Far from being homogenous glass cubes, Modernist homes vary widely, reflecting regional landscapes, climates and lifestyles.
Anyone who imagines that modernist houses across the United States are a homogeneous collection of sleek glass boxes may want to look again.
At its best, modernism has always meant to commune with the landscape and reflect the lifestyle of each homeowner. So modernist homes in the United States have tended to reflect regional differences, say the authors of two new books on the movement.
“Most people think of modernist architecture as simplified forms — minimalist boxes, as it were, incorporating the latest technology. Once you delve deeper though, you see that they differ greatly from one region to another, reflecting local landscapes and cultures,” says David Sokol, author of “Hudson Modern: Residential Landscapes.”
“They share a common spirit, but New Canaan modernism is utterly different from Fire Island modernism. And then you go to Sarasota, Florida, or Palm Springs, or the Midwest and you see utterly different approaches,” he says.
Meanwhile, in “Texas Made/Texas Modern: the House and the Land,” author Helen Thompson shows how architects in Dallas, for example, adapted European modernism to the topography, climate and culture of Texas.
“If ever there was an architectural movement that sprang from local identity and the joy of discovery, Texas regionalism is it,” she says.
Whether in Texas or New York’s Hudson Valley, modernist architects make use of local materials and take into account local lifestyles and climates, while adhering to a common respect for the landscape, clean lines and casual living. The results couldn’t be more different.
“The colder, more streamlined version is what most people associate with modernism, but it’s had a whole different side that gets lost in that image of things,” Thompson says. “A lot of environments can’t support a glass-box look. And people want homes with some warmth.
“The Texas centennial was in 1936 and people were reconsidering what Texas meant. Texans love shiny new things and have never been short on ego, and Modernist homes really started speaking to people. It was a whole period of new freshness,” she explains.
Unlike modernism elsewhere in the country, Texans favored hand-crafted details, and local features like thick walls made of Mexican-style “Saint Joe brick”; screened-in porches; patios; and narrow connectors between spaces known as “dog trots.”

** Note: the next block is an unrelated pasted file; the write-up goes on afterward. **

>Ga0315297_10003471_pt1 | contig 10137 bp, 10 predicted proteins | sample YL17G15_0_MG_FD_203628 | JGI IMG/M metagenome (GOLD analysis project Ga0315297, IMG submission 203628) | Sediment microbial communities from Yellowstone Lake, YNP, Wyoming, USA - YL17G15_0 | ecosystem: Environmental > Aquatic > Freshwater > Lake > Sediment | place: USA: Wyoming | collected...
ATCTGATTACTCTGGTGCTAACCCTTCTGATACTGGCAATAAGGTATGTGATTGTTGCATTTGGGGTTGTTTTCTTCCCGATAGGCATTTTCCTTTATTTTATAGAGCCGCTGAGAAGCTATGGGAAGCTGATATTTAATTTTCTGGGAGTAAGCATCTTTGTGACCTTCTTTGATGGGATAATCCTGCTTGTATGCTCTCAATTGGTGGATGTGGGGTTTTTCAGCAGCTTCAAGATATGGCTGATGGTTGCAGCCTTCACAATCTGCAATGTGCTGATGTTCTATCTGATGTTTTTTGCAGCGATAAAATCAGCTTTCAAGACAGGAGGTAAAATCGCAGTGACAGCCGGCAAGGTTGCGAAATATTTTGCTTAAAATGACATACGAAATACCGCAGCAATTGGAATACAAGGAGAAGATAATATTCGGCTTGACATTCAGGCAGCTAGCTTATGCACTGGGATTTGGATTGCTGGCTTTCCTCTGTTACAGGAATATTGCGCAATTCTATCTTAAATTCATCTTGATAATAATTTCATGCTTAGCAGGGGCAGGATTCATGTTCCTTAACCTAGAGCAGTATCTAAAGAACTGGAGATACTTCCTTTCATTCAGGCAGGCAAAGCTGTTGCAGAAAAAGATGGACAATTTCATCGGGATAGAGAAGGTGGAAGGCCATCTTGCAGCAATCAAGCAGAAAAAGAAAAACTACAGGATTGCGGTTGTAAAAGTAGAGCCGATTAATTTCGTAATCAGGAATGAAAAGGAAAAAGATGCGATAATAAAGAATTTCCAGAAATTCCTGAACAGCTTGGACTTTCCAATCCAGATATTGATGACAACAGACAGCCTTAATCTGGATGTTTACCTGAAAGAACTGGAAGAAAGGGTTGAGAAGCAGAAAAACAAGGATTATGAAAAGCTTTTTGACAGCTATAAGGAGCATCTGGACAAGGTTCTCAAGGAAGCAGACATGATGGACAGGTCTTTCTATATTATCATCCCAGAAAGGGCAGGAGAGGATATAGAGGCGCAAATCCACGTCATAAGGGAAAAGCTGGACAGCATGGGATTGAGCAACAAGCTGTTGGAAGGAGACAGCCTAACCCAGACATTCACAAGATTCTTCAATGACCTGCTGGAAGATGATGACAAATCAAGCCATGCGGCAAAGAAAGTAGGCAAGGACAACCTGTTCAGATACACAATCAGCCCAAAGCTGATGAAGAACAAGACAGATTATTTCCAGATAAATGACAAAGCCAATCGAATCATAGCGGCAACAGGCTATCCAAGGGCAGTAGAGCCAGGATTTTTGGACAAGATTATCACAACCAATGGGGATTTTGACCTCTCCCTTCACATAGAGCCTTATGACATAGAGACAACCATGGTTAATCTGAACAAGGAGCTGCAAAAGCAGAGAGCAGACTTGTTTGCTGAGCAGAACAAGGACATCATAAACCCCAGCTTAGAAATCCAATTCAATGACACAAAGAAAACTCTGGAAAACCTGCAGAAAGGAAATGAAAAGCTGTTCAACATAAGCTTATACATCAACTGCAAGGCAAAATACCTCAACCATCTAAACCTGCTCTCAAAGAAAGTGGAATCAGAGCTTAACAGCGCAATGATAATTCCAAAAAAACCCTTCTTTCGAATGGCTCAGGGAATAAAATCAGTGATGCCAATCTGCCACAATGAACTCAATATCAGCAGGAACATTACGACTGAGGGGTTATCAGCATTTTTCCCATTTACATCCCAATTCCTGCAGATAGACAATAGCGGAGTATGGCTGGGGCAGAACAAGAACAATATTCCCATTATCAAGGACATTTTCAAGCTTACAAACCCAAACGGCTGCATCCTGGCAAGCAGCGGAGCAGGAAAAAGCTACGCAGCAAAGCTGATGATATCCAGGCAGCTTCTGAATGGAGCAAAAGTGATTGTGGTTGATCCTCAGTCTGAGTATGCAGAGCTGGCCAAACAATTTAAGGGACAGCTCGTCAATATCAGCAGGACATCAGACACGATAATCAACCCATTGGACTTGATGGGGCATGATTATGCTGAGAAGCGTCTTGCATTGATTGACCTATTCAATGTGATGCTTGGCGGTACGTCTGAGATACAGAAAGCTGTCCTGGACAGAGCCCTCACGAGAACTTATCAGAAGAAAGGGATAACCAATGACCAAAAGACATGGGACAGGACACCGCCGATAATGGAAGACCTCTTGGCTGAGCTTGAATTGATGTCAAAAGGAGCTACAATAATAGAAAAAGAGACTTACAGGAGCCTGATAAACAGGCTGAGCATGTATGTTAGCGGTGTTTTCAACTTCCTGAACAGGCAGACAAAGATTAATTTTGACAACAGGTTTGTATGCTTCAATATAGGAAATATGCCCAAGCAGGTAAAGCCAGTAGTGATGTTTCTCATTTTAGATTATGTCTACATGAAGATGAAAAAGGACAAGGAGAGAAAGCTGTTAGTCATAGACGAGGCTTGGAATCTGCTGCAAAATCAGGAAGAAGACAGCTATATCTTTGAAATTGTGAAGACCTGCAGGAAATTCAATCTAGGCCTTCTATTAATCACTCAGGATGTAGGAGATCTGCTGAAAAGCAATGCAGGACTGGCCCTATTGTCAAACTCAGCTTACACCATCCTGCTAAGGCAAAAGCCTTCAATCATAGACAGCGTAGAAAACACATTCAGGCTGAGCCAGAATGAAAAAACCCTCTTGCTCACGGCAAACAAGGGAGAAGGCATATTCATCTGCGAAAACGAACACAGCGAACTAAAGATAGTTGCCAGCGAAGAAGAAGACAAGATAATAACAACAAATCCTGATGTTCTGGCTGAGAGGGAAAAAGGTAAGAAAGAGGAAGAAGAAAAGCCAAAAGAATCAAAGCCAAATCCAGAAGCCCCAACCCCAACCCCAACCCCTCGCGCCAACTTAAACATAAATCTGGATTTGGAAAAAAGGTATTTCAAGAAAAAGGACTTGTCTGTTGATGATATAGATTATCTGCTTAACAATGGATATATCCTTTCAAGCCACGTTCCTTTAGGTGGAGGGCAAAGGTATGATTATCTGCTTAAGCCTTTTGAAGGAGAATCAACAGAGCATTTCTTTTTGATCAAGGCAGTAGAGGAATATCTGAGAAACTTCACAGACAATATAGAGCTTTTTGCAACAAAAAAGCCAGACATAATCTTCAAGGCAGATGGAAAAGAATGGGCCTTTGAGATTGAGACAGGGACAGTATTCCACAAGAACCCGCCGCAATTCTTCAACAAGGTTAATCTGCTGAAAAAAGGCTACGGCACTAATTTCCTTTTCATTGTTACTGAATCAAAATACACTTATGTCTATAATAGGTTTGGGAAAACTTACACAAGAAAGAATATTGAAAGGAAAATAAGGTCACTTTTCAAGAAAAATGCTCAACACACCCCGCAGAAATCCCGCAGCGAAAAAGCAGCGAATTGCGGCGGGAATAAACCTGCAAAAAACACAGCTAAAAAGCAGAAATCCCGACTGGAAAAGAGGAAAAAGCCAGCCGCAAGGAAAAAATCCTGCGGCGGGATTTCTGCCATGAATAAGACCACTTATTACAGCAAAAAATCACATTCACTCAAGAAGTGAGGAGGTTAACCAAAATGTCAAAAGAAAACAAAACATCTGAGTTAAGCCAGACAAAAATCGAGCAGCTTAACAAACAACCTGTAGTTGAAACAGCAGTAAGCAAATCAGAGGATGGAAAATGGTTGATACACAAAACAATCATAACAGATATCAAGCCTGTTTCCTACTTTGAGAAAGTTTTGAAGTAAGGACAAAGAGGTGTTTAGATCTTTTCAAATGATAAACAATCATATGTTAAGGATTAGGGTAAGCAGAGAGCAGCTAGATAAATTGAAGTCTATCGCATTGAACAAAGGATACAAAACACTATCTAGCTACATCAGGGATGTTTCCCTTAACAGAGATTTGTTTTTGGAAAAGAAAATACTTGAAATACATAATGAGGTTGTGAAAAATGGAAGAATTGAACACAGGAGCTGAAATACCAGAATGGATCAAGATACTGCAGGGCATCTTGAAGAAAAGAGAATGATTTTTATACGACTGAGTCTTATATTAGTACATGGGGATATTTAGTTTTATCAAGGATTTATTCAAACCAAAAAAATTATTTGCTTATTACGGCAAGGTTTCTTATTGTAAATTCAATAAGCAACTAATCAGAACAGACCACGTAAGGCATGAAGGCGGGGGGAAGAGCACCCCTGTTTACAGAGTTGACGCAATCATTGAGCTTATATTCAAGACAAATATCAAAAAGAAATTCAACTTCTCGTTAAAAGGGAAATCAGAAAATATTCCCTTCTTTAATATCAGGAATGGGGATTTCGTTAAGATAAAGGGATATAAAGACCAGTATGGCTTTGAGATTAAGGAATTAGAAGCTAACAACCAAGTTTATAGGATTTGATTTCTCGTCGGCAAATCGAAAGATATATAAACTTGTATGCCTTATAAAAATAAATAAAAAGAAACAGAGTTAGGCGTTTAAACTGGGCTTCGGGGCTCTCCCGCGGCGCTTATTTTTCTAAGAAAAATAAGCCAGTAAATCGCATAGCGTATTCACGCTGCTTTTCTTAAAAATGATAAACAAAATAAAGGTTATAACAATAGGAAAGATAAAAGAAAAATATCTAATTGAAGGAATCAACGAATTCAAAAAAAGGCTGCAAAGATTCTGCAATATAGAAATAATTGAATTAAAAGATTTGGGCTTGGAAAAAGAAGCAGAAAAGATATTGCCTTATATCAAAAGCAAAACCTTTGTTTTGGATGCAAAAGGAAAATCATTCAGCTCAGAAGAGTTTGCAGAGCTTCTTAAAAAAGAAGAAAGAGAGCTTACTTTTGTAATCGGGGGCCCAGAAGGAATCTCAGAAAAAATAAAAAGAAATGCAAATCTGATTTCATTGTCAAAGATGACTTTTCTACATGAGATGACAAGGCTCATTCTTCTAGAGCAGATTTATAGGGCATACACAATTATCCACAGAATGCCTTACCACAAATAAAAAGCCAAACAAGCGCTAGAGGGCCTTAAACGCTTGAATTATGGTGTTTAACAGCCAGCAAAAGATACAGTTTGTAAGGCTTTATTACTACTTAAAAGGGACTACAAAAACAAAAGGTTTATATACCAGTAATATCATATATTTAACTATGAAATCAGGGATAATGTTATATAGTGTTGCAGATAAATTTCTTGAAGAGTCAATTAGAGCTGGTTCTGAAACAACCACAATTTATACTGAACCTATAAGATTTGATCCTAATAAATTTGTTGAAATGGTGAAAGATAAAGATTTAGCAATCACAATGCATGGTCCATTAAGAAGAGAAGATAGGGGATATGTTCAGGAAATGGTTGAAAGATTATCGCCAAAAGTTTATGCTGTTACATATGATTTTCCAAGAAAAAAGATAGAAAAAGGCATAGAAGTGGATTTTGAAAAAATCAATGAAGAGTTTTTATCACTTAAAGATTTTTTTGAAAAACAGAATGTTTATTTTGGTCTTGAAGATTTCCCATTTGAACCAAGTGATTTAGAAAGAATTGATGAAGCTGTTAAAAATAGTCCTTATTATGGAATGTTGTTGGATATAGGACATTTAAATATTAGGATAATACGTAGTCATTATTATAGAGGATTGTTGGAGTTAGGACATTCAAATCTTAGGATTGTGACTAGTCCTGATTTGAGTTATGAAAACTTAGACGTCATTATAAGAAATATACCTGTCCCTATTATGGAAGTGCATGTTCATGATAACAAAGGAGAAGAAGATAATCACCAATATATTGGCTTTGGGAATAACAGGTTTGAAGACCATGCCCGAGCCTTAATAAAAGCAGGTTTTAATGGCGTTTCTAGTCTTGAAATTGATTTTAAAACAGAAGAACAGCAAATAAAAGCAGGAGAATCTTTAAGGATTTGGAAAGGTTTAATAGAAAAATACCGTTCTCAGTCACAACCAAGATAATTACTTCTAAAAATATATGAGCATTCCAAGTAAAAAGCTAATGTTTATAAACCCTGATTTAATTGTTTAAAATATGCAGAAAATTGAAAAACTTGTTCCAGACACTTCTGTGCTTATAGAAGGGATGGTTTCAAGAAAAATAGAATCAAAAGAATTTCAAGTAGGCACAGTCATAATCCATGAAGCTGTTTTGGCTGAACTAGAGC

“They felt like modernism needed to look like it belonged where it was,” she says.
And while modernist homes in Texas are about communing with the outdoors, Thompson says, “A big sliding glass door may not be what you’d want in Texas. Large overhangs that provide shade, and hallways that work their way toward outdoor spaces tend to be more enticing.”
In the woodsy Hudson River Valley in the Northeast, on the other hand, the aesthetic is quite different. Winters can be long and cold, summers muggy, and many of the architects and homeowners live, or have lived, in nearby New York City.
“Glass doesn’t do the greatest job of keeping out the weather. And sometimes what you want is some opacity and some solid surfaces, to feel protected from the elements,” Sokol says. “There’s a poetic and a spiritual need as well. If there’s a snowstorm brewing outside you might not want to be in a glass house. And it gets hot there in the summer.”
He points out that even Philip Johnson’s iconic Glass House, in New Canaan, Connecticut, was designed alongside a less famous and cozier Brick House.
Hudson modern homes tend to include timber and stone, either locally sourced or evoking the local environment. They tend to relate to the largely agricultural landscape and architecture around them, and many are designed as a counterpoint to life in New York City — they’re often designed as country houses for city dwellers.
“It’s really hard to understand what Hudson modern is without understanding what New York City is,” Sokol says.
“These houses are all typically modern because they’re high-tech and emphasize a close connection between indoors and outdoors, but they also have this sense of coziness and respect for history that’s very particular to this area,” he says.
“When you realize that modernism is about rethinking certain rules, about saying, ‘This is who I am and I don’t apologize for it’ and embracing your own particular lifestyle and landscape, then you realize just how diverse modernist homes must be,” he explains. “There’s a house for every self, and, of course, for every region.”